News Analysis

Buttigieg questions Trump’s Christianity – but what about his own?

(Getty)

The 37-year-old Indiana mayor Pete Buttigieg has had a meteoric rise to national stardom in recent weeks. It began with a CNN town hall on March 10 and has led some commentators in search of a narrative to hail him as a possible presidential candidate of the religious left.

At that CNN event, Buttigieg (pictured) accused his former governor Mike Pence of compromising his values by working for President Donald Trump. “How would he allow himself to become the cheerleader for the porn star presidency?” Buttigieg asked. “Is it that he stopped believing in Scripture when he started believing Donald Trump?”

And last week Fr Edward Beck, CNN’s television priest, interviewed Buttigieg (pronounced “boot-edge-edge”) about his Catholic upbringing. Fr Beck noted that “Mayor Pete” had been baptised a Catholic, though he now describes himself as an Episcopalian. Buttigieg talked about his father, a Maltese Catholic who had a “complicated” spiritual journey. “He became or started to become a Jesuit,” he recalled. “And then somewhere on the back end of that he was a leftist intellectual immigrant living in America. His experience of the ’60s is a little murky to me. My family in Malta for the most part remains deeply religious. And I was baptised, I think more or less right away, by a theologian of science and religion at Notre Dame.”

Both of his parents were on the faculty at Notre Dame, and he told Beck that his mother “identified more with the Anglican faith”, though she was not a keen church-goer.

Fr Beck’s interview included a number of softball questions, such as “Do you see religion being weaponised sometimes as just personal agenda and to make political points?” and some curiously phrased inquiries, such as “What’s your take on why religion finds same-sex marriage so divisive?”

The priest also didn’t really press Buttigieg on his support for late-term abortion. The mayor offered some waffle about “incredibly painful, morally complex” situations, then said: “We demand that government intervene when we can all agree on what’s at stake. The problem with this issue is that we can’t all agree on what’s at stake. There was a Notre Dame law student who said that birth control, abortion and infanticide are all the same thing. To me, I cannot relate to someone who views the world that way, but I get that some people do, and they think the Creator of the universe wants them to think that way.”

Buttigieg continued to discuss religious matters when he appeared on Meet the Press on Sunday. He seemed to position himself once again as a devout Christian critic of President Trump.

“Even on the version of Christianity that you hear from the religious right, which is about sexual ethics, I can’t believe that somebody who was caught writing hush money checks to adult film actresses is somebody they should be lifting up as the kind of person you want to be leading this nation,” he said.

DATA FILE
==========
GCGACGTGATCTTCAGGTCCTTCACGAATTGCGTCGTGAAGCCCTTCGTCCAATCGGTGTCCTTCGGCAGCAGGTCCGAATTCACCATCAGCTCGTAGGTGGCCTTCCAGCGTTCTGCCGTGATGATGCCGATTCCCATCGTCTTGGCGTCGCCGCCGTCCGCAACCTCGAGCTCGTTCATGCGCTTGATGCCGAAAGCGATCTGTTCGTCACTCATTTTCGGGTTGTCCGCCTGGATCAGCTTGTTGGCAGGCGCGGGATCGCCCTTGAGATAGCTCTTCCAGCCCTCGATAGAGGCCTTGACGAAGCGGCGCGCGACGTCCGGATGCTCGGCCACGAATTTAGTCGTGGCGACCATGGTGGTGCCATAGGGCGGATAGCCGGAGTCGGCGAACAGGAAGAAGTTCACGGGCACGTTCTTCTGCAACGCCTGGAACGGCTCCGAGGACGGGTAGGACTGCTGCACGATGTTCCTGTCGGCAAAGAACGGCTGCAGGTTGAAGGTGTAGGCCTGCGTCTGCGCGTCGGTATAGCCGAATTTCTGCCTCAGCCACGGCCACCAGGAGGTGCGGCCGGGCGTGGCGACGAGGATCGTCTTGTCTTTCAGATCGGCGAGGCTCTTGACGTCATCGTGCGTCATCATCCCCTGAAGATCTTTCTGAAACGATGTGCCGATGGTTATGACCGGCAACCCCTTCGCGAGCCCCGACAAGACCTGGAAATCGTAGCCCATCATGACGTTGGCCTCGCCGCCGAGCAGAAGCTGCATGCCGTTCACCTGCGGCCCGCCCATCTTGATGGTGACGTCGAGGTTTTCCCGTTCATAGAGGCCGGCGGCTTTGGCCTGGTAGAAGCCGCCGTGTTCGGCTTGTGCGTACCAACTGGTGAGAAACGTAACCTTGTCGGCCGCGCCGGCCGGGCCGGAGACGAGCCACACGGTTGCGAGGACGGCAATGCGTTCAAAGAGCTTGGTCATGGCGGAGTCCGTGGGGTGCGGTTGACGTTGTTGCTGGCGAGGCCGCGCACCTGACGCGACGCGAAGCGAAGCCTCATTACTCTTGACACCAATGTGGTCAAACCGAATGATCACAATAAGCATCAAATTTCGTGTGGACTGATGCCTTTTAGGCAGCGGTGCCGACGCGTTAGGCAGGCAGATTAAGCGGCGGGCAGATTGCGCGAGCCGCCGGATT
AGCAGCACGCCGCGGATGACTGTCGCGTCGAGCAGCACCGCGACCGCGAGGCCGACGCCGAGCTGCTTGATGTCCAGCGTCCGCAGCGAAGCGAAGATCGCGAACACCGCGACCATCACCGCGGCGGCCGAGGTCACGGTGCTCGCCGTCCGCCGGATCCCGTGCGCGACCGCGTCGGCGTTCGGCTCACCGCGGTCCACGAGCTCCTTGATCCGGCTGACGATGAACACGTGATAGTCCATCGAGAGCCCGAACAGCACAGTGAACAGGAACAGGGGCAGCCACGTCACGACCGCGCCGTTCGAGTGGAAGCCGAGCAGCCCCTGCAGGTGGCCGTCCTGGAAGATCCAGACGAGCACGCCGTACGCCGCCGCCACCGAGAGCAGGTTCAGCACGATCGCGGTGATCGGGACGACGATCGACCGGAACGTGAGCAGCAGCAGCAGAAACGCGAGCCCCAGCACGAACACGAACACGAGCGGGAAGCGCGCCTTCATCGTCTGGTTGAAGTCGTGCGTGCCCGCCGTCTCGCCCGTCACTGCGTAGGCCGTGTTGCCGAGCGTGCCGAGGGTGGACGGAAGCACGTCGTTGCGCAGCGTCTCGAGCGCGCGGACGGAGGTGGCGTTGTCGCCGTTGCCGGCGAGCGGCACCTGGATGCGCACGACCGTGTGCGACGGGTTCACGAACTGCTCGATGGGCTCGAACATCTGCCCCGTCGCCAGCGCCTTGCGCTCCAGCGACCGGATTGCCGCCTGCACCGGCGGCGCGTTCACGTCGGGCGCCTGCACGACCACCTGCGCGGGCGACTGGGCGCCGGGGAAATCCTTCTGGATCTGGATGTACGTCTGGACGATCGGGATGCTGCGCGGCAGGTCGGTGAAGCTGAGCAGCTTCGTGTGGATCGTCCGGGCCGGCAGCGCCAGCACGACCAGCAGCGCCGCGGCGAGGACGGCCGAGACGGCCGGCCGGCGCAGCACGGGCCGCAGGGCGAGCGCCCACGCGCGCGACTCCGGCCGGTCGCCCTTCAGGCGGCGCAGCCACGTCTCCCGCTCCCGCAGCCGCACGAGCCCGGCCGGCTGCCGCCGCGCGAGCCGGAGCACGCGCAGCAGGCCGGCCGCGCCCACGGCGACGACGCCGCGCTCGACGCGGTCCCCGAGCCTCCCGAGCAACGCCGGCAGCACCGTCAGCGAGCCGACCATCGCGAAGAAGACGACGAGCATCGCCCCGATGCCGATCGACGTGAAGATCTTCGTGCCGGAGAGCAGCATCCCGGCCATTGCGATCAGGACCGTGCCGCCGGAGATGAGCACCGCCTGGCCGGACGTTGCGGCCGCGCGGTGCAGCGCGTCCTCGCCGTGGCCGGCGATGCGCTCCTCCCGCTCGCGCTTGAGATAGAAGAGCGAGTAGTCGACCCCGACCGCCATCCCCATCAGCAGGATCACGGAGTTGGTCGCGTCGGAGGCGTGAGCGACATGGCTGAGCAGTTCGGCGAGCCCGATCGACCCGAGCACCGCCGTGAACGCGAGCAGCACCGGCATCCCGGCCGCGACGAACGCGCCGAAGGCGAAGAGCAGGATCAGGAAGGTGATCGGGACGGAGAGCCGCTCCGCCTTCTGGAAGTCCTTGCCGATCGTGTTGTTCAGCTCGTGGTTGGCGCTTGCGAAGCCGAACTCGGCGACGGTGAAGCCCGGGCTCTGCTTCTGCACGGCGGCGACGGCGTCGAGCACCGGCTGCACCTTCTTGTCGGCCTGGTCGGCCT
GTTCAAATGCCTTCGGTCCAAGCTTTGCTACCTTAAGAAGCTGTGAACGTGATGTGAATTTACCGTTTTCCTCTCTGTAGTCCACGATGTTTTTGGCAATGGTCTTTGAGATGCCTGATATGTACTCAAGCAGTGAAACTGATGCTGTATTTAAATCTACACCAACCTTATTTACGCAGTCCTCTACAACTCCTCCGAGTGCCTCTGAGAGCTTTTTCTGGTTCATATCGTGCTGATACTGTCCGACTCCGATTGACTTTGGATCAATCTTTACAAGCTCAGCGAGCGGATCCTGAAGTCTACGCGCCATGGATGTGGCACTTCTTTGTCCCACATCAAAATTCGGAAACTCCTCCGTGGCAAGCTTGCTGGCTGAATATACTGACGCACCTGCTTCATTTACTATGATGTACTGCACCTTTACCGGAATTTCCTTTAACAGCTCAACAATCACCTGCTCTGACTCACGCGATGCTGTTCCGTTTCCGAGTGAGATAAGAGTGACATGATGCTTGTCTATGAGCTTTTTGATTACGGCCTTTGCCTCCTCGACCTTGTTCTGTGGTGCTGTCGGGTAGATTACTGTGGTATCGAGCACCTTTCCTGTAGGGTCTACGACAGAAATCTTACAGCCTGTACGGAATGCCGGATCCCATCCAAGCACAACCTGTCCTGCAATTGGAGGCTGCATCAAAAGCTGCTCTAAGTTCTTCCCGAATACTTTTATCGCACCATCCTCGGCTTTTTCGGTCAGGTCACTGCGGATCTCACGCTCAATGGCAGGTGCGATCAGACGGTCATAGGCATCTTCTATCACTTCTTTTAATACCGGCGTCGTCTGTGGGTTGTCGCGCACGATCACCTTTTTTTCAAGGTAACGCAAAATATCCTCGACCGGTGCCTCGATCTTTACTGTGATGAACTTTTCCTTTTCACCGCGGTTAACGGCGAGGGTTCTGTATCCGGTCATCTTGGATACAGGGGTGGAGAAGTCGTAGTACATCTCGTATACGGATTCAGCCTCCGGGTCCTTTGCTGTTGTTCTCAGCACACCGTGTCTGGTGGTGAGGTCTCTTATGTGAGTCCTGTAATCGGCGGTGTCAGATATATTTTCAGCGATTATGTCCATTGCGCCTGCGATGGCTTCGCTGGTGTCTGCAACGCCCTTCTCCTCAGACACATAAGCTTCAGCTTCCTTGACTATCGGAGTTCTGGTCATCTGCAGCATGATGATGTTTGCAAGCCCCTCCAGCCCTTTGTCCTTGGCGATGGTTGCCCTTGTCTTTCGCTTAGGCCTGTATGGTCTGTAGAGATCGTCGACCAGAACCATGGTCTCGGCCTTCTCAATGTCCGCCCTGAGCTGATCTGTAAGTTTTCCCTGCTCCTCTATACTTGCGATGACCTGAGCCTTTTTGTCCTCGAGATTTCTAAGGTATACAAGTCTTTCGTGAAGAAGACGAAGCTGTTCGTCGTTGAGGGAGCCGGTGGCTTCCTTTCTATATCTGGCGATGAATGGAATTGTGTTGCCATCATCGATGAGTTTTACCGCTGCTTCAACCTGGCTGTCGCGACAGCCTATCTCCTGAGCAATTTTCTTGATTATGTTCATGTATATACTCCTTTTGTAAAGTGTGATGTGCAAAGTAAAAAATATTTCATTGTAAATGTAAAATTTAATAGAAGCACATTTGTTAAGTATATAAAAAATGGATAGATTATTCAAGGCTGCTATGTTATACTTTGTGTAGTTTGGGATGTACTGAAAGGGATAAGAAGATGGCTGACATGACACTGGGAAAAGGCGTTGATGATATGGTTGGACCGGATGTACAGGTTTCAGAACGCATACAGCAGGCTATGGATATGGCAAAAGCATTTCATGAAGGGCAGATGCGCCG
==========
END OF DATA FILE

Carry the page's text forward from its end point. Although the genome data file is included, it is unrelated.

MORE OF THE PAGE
He went further in an interview with Kirsten Powers of USA Today saying that – while he was “reluctant to comment on another person’s faith” – “it is hard to look at this president’s actions and believe that they’re the actions of somebody who believes in God.”

Buttigieg proposes a radical restructuring of America’s constitutional order to disempower the political right. He told a Northeastern University audience this month that he backs the abolition of the electoral college and the enlargement of the Supreme Court. He supports the Equality Act, which would enshrine sexual preference and gender identity as categories of nondiscrimination law, which could jeopardise the nonprofit status of religious charities. (Buttigieg himself is married to another man.)

Other aspects of Buttigieg’s record show more of an attempt to court the middle. He is the only Democratic contender other than Amy Klobuchar to oppose free college. In an interview with Zack Beauchamp of Vox he said he believes in “democratic capitalism”. Elsewhere Beauchamp described his appeal to Democrats as that of “a competent executive whose vision directly addresses their Trump-era anxieties and partisan anger”. He has a dog named Truman, and Politico wrote recently that he “won the JFK Library’s Profile in Courage essay contest in 2000 as a sweaty-palmed high school senior. A decade later, in 2015, he won the John F Kennedy New Frontier Award from the Kennedy School at Harvard.”

His criticisms of the religious right’s hypocrisy may not have much effect on Trump-supporting Christians – who for the most part are well aware of Trump’s personal shortcomings. They have, nevertheless, calculated that supporting Trump will better advance their agenda than supporting a party that is avowedly hostile to their worldview. They aren’t going to forget about that hostility and allow themselves to be browbeaten into supporting someone who would sign laws that could shut down, say, Catholic schools or adoption agencies.

Whether Buttigieg can win the Democratic Party over to his religious left vision is another question – and one that for now remains open.